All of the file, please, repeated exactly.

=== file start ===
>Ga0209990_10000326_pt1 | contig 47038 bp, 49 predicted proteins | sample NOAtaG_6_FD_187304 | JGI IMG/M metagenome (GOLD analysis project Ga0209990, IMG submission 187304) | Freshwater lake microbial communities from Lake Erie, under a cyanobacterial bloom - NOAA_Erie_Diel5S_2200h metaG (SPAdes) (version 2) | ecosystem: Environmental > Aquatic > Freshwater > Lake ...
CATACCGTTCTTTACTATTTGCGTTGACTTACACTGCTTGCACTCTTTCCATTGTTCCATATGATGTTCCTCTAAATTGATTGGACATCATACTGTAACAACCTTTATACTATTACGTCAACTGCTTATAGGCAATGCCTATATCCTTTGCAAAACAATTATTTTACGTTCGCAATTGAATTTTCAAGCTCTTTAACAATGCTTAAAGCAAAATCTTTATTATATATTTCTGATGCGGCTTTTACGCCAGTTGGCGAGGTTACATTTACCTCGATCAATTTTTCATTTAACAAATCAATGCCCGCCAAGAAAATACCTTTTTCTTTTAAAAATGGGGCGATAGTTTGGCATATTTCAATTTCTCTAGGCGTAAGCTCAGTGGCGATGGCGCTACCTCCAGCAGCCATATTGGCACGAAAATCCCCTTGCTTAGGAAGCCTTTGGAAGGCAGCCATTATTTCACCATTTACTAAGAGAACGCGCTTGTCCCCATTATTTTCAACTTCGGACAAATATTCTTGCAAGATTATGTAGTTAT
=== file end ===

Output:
>Ga0209990_10000326_pt1 | contig 47038 bp, 49 predicted proteins | sample NOAtaG_6_FD_187304 | JGI IMG/M metagenome (GOLD analysis project Ga0209990, IMG submission 187304) | Freshwater lake microbial communities from Lake Erie, under a cyanobacterial bloom - NOAA_Erie_Diel5S_2200h metaG (SPAdes) (version 2) | ecosystem: Environmental > Aquatic > Freshwater > Lake ...
CATACCGTTCTTTACTATTTGCGTTGACTTACACTGCTTGCACTCTTTCCATTGTTCCATATGATGTTCCTCTAAATTGATTGGACATCATACTGTAACAACCTTTATACTATTACGTCAACTGCTTATAGGCAATGCCTATATCCTTTGCAAAACAATTATTTTACGTTCGCAATTGAATTTTCAAGCTCTTTAACAATGCTTAAAGCAAAATCTTTATTATATATTTCTGATGCGGCTTTTACGCCAGTTGGCGAGGTTACATTTACCTCGATCAATTTTTCATTTAACAAATCAATGCCCGCCAAGAAAATACCTTTTTCTTTTAAAAATGGGGCGATAGTTTGGCATATTTCAATTTCTCTAGGCGTAAGCTCAGTGGCGATGGCGCTACCTCCAGCAGCCATATTGGCACGAAAATCCCCTTGCTTAGGAAGCCTTTGGAAGGCAGCCATTATTTCACCATTTACTAAGAGAACGCGCTTGTCCCCATTATTTTCAACTTCGGACAAATATTCTTGCAAGATTATGTAGTTAT